Salt Lake City, Utah (ABC4 UTAH) — “Heart disease is a man’s disease.” “I’m too young.” “Breast cancer is my real threat.”
If you’ve heard or said any of this before, you’re not alone. The reality is that awareness of heart disease in women has decreased over the past decade, whereas the awareness of breast cancer has increased from 2009 to 2019 according to a publication in 2021 in the American Heart Association’s Circulation Journal.
What’s further of concern to heart experts at Intermountain Health and the AHA is that according to the US Centers for Disease Control and Prevention (CDC), only about half of women (56%) know that heart disease is their number one killer.
Here are the facts: heart disease is the leading cause of death for women and men. Heart disease is a killer that strikes more women than men and is more deadly than all forms of cancer combined. While one in 31 American women dies from breast cancer each year, heart disease is the cause of one out of every three deaths. That’s roughly one death each minute.
Heart disease affects women of all ages. While the risk of heart disease increases with age, younger women are not immune to developing heart disease.
For younger women, the combination of birth control pills and smoking boosts heart disease risk by 20 percent. Other risk factors increase with age, things like poor nutrition and a sedentary lifestyle that can cause plaque to accumulate and lead to clogged arteries later in life.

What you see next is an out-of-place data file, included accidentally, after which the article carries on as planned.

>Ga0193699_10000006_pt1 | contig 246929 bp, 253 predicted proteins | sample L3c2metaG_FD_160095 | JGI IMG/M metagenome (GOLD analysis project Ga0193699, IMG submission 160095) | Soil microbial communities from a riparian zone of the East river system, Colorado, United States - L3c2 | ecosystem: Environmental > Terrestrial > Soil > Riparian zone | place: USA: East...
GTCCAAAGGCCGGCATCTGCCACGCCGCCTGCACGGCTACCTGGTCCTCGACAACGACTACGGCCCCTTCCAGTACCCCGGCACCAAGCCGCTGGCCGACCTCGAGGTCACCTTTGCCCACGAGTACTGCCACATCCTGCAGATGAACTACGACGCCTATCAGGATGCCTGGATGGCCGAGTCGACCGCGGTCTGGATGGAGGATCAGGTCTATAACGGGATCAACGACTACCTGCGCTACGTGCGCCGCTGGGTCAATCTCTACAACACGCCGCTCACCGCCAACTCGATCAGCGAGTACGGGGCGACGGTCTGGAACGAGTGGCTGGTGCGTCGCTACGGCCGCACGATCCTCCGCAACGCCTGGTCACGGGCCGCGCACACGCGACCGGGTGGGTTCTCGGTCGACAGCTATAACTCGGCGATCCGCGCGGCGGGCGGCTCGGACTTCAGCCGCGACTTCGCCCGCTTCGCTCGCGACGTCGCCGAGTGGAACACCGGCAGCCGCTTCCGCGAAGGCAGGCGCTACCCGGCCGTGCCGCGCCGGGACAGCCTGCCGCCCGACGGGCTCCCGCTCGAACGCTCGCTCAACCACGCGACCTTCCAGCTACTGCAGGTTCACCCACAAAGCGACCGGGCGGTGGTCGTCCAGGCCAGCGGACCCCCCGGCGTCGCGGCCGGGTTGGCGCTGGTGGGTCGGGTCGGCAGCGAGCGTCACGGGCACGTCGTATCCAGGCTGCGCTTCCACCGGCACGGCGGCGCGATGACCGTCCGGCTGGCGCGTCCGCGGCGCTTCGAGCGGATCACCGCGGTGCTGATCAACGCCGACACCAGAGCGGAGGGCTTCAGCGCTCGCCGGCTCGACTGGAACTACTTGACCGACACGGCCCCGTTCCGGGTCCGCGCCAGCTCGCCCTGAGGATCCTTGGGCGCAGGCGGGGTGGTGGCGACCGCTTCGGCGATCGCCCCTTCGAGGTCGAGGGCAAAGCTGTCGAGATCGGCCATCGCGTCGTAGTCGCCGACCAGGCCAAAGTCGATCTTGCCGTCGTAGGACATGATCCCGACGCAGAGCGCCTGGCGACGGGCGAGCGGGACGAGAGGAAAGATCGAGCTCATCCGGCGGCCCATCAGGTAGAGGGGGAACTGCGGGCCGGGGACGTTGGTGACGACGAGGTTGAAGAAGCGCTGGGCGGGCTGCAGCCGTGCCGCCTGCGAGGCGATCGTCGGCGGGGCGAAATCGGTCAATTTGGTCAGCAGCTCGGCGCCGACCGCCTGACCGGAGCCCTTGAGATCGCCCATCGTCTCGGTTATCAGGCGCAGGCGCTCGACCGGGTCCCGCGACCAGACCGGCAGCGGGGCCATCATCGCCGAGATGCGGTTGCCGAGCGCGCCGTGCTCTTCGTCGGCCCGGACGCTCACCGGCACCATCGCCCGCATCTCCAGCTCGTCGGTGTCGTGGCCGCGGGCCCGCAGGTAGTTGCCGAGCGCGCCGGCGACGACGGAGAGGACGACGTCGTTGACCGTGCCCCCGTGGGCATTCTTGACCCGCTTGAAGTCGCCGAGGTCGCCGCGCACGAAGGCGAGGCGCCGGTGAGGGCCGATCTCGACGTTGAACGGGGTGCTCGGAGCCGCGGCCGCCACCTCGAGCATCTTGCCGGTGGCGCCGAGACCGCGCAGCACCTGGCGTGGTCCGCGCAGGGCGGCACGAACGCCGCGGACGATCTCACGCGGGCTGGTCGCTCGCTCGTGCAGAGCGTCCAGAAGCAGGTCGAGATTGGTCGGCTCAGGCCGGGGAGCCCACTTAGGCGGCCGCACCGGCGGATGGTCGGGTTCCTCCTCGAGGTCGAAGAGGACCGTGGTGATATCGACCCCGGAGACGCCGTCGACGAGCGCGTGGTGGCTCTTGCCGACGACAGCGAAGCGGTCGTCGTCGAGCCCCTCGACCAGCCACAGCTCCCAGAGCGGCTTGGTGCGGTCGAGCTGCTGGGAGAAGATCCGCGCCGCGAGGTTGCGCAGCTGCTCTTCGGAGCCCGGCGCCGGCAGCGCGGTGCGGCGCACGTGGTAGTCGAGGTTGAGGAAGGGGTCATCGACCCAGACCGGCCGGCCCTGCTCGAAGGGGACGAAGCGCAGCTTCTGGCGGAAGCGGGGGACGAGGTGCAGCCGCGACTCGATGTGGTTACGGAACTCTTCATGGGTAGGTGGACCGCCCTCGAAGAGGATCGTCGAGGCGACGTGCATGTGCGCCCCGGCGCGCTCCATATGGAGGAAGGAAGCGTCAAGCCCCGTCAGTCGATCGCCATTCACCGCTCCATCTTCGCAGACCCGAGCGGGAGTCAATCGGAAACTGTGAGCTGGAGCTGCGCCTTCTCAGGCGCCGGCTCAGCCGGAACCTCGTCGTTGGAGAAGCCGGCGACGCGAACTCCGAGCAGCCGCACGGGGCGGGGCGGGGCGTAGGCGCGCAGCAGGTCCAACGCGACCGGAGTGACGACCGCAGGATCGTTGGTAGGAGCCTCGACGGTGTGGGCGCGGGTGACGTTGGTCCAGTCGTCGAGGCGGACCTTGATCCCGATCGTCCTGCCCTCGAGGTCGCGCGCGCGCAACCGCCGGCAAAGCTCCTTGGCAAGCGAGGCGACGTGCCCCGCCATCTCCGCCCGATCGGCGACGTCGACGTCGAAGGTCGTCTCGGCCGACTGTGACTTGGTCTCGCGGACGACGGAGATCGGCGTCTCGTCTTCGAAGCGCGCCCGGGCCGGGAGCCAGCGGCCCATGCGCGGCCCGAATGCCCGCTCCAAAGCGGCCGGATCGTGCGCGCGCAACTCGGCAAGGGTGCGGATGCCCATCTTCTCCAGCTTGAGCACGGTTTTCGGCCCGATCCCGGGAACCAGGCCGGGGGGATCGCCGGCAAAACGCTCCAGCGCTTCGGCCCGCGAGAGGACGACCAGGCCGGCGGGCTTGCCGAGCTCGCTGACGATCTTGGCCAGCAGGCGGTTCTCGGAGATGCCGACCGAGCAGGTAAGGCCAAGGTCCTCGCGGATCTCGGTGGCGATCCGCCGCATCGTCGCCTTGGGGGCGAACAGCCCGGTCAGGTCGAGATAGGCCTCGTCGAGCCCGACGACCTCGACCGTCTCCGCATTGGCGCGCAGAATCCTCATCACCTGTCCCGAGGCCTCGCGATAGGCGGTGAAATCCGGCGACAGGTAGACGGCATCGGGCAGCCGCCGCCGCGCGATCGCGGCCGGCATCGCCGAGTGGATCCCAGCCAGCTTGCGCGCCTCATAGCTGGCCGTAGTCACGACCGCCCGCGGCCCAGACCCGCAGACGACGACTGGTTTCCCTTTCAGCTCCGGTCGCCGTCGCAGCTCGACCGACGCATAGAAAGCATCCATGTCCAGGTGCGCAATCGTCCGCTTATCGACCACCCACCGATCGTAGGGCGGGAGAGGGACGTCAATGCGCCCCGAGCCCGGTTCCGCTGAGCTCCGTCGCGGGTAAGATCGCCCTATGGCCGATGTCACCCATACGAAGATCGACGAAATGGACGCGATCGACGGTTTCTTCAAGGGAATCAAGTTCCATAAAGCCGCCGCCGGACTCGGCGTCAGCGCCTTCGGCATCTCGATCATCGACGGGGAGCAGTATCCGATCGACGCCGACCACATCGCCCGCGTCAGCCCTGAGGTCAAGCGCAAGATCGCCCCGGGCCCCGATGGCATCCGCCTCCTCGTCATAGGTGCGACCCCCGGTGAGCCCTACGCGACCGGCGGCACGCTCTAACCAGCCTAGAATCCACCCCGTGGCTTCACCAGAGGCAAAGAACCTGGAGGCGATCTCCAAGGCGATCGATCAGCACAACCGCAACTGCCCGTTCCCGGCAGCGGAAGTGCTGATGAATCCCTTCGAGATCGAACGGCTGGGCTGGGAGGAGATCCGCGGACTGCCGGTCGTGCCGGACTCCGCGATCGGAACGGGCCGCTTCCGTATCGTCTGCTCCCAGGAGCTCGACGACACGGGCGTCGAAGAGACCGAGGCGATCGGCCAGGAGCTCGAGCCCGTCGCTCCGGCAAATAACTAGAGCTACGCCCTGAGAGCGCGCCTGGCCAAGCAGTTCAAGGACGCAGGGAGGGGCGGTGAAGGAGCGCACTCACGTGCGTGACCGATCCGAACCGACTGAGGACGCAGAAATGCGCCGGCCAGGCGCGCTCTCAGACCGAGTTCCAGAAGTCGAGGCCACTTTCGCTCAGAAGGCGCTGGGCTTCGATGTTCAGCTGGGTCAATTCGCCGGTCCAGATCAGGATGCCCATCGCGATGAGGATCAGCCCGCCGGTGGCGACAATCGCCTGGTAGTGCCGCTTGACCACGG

But even if you lead a completely healthy lifestyle, being born with an underlying heart condition can be a risk factor. It’s important to know your family history and discuss this with your health care provider.
Ask your family if there is high cholesterol that runs in your family, if there have been heart attacks in first degree relatives who were younger, and if any of those relatives died suddenly or had heart failure.
Roughly half of people with a heart attack have no symptoms. This leads to delays in diagnosis and treatment. Because these symptoms may vary between men and women, they’re often misunderstood.
“While the telltale sign of a heart attack is chest pain or pressure in both men and women, in reality, many women may also experience other symptoms like shortness of breath, fatigue, nausea/vomiting and back or jaw pain,” said Kismet Rasmusson, DNP, nurse practitioner who specializes in heart failure at the Intermountain Health Heart & Vascular Program.
Rasmusson advises that women should also look to other symptoms, such as dizziness, feeling lightheaded or fainting, pain in the lower chest or upper abdomen and extreme fatigue. This myriad of symptoms if felt to lead to delays in diagnosing heart disease.
Major risk factors for heart disease include high blood pressure, high blood cholesterol, diabetes, obesity or being overweight, smoking, physical inactivity, heredity, and age. Factors that could lead to an increased risk include stress and excessive alcohol consumption.
For women, that means more than one drink a day. We now know that even poor sleep is a risk factor for heart disease.